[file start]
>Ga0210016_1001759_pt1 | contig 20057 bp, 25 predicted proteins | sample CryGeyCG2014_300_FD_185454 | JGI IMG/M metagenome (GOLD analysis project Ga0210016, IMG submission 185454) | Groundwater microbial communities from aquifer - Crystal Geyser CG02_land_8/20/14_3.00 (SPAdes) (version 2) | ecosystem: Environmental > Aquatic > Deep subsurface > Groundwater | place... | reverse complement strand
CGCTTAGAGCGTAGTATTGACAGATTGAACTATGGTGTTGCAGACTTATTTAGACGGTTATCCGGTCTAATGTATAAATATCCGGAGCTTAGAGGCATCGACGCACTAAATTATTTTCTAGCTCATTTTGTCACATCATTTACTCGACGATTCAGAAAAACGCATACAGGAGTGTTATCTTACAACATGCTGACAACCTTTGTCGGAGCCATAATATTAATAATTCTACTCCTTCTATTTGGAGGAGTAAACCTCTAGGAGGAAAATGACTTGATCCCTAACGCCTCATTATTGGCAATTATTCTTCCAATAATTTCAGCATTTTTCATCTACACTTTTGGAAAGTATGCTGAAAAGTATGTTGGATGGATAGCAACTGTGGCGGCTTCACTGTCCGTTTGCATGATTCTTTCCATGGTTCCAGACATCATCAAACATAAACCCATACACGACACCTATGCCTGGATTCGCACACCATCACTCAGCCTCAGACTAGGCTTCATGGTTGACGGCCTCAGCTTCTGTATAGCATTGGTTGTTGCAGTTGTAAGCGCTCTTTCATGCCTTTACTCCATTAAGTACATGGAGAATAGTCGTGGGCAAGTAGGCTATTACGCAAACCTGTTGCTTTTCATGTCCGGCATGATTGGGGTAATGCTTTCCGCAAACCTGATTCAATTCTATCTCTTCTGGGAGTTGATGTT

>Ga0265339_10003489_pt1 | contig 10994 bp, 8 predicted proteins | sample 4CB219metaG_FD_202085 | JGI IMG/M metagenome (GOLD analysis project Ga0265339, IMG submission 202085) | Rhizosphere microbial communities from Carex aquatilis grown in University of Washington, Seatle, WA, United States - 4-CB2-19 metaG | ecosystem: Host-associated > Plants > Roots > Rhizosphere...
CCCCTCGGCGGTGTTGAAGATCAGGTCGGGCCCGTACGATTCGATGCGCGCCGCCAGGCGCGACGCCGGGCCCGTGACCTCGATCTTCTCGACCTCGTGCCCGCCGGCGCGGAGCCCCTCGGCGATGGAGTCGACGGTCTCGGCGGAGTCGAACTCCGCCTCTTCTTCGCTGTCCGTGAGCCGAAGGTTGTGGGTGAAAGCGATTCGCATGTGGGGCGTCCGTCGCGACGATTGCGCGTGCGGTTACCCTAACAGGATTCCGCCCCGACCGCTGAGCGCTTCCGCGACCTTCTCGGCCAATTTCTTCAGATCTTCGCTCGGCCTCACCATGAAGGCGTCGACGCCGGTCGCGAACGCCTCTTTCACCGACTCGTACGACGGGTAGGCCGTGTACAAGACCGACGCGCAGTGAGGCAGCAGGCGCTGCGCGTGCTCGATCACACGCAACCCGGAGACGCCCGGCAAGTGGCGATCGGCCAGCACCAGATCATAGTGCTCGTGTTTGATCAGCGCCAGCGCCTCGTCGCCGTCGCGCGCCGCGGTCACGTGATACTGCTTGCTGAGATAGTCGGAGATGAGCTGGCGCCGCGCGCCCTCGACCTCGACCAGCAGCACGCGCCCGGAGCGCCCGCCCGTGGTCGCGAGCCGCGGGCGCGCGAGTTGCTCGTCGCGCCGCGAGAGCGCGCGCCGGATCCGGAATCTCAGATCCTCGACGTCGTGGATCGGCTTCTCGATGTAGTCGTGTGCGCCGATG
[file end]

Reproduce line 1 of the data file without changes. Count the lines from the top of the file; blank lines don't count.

>Ga0210016_1001759_pt1 | contig 20057 bp, 25 predicted proteins | sample CryGeyCG2014_300_FD_185454 | JGI IMG/M metagenome (GOLD analysis project Ga0210016, IMG submission 185454) | Groundwater microbial communities from aquifer - Crystal Geyser CG02_land_8/20/14_3.00 (SPAdes) (version 2) | ecosystem: Environmental > Aquatic > Deep subsurface > Groundwater | place... | reverse complement strand